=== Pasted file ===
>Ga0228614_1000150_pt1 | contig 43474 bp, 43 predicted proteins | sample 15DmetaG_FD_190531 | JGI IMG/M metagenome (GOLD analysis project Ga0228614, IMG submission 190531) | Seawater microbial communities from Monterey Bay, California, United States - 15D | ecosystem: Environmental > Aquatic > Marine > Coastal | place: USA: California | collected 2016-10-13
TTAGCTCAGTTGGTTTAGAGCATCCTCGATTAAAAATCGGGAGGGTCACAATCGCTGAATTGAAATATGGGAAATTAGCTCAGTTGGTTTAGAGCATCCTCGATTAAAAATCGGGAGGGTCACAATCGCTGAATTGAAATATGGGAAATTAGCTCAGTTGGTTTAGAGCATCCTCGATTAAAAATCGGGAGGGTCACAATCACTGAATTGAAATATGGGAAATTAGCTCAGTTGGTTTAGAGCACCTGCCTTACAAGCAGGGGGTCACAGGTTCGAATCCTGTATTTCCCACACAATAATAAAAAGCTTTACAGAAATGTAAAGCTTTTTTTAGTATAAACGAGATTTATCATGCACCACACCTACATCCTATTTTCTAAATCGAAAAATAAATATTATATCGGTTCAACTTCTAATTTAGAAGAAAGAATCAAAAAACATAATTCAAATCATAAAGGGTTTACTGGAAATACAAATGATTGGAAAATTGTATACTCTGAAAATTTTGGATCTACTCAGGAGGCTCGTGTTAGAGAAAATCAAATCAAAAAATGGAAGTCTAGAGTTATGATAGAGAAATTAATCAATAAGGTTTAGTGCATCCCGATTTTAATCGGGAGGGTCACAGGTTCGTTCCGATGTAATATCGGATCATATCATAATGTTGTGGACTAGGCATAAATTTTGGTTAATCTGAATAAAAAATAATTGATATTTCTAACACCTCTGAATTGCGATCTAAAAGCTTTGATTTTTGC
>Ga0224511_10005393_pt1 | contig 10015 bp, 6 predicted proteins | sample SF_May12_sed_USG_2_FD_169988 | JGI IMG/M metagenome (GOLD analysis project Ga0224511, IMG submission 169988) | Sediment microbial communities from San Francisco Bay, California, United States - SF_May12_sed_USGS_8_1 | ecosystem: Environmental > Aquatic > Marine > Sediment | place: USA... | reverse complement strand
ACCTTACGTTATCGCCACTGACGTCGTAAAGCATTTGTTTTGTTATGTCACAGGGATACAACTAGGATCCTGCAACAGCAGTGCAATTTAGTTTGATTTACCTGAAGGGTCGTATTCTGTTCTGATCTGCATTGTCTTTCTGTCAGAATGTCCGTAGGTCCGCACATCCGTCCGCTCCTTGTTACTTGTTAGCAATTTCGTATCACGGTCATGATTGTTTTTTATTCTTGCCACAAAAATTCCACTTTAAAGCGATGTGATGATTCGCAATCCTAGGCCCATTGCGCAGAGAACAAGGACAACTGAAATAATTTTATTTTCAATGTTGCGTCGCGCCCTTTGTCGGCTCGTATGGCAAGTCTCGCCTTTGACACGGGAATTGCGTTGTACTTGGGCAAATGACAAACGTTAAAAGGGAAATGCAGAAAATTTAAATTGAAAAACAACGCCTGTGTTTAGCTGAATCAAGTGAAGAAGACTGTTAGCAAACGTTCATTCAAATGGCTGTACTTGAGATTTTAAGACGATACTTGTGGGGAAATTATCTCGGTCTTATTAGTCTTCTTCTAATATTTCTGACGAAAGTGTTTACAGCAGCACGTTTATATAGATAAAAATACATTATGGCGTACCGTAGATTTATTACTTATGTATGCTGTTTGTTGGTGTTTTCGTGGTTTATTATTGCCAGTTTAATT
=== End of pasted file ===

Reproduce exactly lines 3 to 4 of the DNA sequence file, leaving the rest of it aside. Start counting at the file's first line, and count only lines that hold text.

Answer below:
>Ga0224511_10005393_pt1 | contig 10015 bp, 6 predicted proteins | sample SF_May12_sed_USG_2_FD_169988 | JGI IMG/M metagenome (GOLD analysis project Ga0224511, IMG submission 169988) | Sediment microbial communities from San Francisco Bay, California, United States - SF_May12_sed_USGS_8_1 | ecosystem: Environmental > Aquatic > Marine > Sediment | place: USA... | reverse complement strand
ACCTTACGTTATCGCCACTGACGTCGTAAAGCATTTGTTTTGTTATGTCACAGGGATACAACTAGGATCCTGCAACAGCAGTGCAATTTAGTTTGATTTACCTGAAGGGTCGTATTCTGTTCTGATCTGCATTGTCTTTCTGTCAGAATGTCCGTAGGTCCGCACATCCGTCCGCTCCTTGTTACTTGTTAGCAATTTCGTATCACGGTCATGATTGTTTTTTATTCTTGCCACAAAAATTCCACTTTAAAGCGATGTGATGATTCGCAATCCTAGGCCCATTGCGCAGAGAACAAGGACAACTGAAATAATTTTATTTTCAATGTTGCGTCGCGCCCTTTGTCGGCTCGTATGGCAAGTCTCGCCTTTGACACGGGAATTGCGTTGTACTTGGGCAAATGACAAACGTTAAAAGGGAAATGCAGAAAATTTAAATTGAAAAACAACGCCTGTGTTTAGCTGAATCAAGTGAAGAAGACTGTTAGCAAACGTTCATTCAAATGGCTGTACTTGAGATTTTAAGACGATACTTGTGGGGAAATTATCTCGGTCTTATTAGTCTTCTTCTAATATTTCTGACGAAAGTGTTTACAGCAGCACGTTTATATAGATAAAAATACATTATGGCGTACCGTAGATTTATTACTTATGTATGCTGTTTGTTGGTGTTTTCGTGGTTTATTATTGCCAGTTTAATT